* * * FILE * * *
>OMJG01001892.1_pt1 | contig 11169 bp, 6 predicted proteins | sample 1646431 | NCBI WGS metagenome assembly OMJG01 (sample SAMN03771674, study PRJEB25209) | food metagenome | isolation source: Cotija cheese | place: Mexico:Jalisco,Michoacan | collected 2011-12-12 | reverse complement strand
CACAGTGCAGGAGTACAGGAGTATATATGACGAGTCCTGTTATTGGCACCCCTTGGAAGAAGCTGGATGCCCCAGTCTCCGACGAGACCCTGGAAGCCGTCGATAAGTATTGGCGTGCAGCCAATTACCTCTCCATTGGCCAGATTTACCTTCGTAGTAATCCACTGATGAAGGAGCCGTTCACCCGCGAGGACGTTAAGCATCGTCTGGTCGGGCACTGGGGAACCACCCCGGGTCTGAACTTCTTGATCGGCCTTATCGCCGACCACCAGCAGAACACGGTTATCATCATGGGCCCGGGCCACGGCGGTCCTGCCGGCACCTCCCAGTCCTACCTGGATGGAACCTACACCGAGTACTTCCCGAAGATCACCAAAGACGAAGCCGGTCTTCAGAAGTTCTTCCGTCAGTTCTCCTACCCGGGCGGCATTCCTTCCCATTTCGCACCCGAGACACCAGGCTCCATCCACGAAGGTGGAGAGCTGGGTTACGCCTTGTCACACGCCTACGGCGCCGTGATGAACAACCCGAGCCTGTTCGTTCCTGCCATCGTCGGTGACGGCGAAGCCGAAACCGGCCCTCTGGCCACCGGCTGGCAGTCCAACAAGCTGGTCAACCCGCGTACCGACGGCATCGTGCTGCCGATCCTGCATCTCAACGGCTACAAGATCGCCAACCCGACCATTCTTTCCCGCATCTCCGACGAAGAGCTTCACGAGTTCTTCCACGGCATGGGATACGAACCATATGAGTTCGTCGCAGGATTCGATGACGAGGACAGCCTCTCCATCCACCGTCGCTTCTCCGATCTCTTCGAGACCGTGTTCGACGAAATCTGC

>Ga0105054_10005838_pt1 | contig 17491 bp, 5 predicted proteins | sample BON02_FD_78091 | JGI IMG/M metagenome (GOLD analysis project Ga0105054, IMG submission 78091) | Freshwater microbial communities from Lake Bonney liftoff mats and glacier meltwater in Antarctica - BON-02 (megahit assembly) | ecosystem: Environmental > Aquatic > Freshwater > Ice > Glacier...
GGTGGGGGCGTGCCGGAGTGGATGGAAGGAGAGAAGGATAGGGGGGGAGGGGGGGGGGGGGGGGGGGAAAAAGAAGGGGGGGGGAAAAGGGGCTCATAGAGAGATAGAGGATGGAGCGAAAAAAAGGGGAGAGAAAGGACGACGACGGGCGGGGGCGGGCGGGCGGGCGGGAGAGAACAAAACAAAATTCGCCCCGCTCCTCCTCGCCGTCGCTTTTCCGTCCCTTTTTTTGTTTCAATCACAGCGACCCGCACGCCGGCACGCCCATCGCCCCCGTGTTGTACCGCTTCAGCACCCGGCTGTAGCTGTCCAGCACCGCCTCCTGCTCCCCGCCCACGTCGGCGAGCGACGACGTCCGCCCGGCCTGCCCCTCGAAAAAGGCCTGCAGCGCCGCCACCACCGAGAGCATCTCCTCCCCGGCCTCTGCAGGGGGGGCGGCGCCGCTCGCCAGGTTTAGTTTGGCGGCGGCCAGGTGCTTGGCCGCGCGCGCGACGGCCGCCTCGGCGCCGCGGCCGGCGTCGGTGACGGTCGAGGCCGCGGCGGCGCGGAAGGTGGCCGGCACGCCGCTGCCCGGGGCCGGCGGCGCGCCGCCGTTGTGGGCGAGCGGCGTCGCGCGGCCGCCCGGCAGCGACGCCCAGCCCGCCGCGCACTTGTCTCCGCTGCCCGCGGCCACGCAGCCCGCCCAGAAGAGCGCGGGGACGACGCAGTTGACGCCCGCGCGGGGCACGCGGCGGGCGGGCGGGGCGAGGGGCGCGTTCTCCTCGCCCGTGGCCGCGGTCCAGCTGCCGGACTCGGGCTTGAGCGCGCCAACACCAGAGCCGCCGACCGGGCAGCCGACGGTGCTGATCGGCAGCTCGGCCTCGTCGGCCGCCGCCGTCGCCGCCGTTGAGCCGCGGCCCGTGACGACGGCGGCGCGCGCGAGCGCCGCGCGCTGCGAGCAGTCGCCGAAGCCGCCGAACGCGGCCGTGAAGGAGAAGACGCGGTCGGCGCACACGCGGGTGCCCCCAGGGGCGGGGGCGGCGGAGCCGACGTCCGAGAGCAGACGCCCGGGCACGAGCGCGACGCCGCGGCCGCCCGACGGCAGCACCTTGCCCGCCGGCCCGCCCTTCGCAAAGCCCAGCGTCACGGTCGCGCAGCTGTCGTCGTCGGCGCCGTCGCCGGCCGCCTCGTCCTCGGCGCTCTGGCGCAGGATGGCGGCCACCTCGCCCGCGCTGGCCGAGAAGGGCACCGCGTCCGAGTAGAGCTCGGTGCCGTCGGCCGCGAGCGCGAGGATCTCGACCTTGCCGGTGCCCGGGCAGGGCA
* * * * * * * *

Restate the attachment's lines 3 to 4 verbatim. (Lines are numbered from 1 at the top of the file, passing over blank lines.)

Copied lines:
>Ga0105054_10005838_pt1 | contig 17491 bp, 5 predicted proteins | sample BON02_FD_78091 | JGI IMG/M metagenome (GOLD analysis project Ga0105054, IMG submission 78091) | Freshwater microbial communities from Lake Bonney liftoff mats and glacier meltwater in Antarctica - BON-02 (megahit assembly) | ecosystem: Environmental > Aquatic > Freshwater > Ice > Glacier...
GGTGGGGGCGTGCCGGAGTGGATGGAAGGAGAGAAGGATAGGGGGGGAGGGGGGGGGGGGGGGGGGGAAAAAGAAGGGGGGGGGAAAAGGGGCTCATAGAGAGATAGAGGATGGAGCGAAAAAAAGGGGAGAGAAAGGACGACGACGGGCGGGGGCGGGCGGGCGGGCGGGAGAGAACAAAACAAAATTCGCCCCGCTCCTCCTCGCCGTCGCTTTTCCGTCCCTTTTTTTGTTTCAATCACAGCGACCCGCACGCCGGCACGCCCATCGCCCCCGTGTTGTACCGCTTCAGCACCCGGCTGTAGCTGTCCAGCACCGCCTCCTGCTCCCCGCCCACGTCGGCGAGCGACGACGTCCGCCCGGCCTGCCCCTCGAAAAAGGCCTGCAGCGCCGCCACCACCGAGAGCATCTCCTCCCCGGCCTCTGCAGGGGGGGCGGCGCCGCTCGCCAGGTTTAGTTTGGCGGCGGCCAGGTGCTTGGCCGCGCGCGCGACGGCCGCCTCGGCGCCGCGGCCGGCGTCGGTGACGGTCGAGGCCGCGGCGGCGCGGAAGGTGGCCGGCACGCCGCTGCCCGGGGCCGGCGGCGCGCCGCCGTTGTGGGCGAGCGGCGTCGCGCGGCCGCCCGGCAGCGACGCCCAGCCCGCCGCGCACTTGTCTCCGCTGCCCGCGGCCACGCAGCCCGCCCAGAAGAGCGCGGGGACGACGCAGTTGACGCCCGCGCGGGGCACGCGGCGGGCGGGCGGGGCGAGGGGCGCGTTCTCCTCGCCCGTGGCCGCGGTCCAGCTGCCGGACTCGGGCTTGAGCGCGCCAACACCAGAGCCGCCGACCGGGCAGCCGACGGTGCTGATCGGCAGCTCGGCCTCGTCGGCCGCCGCCGTCGCCGCCGTTGAGCCGCGGCCCGTGACGACGGCGGCGCGCGCGAGCGCCGCGCGCTGCGAGCAGTCGCCGAAGCCGCCGAACGCGGCCGTGAAGGAGAAGACGCGGTCGGCGCACACGCGGGTGCCCCCAGGGGCGGGGGCGGCGGAGCCGACGTCCGAGAGCAGACGCCCGGGCACGAGCGCGACGCCGCGGCCGCCCGACGGCAGCACCTTGCCCGCCGGCCCGCCCTTCGCAAAGCCCAGCGTCACGGTCGCGCAGCTGTCGTCGTCGGCGCCGTCGCCGGCCGCCTCGTCCTCGGCGCTCTGGCGCAGGATGGCGGCCACCTCGCCCGCGCTGGCCGAGAAGGGCACCGCGTCCGAGTAGAGCTCGGTGCCGTCGGCCGCGAGCGCGAGGATCTCGACCTTGCCGGTGCCCGGGCAGGGCA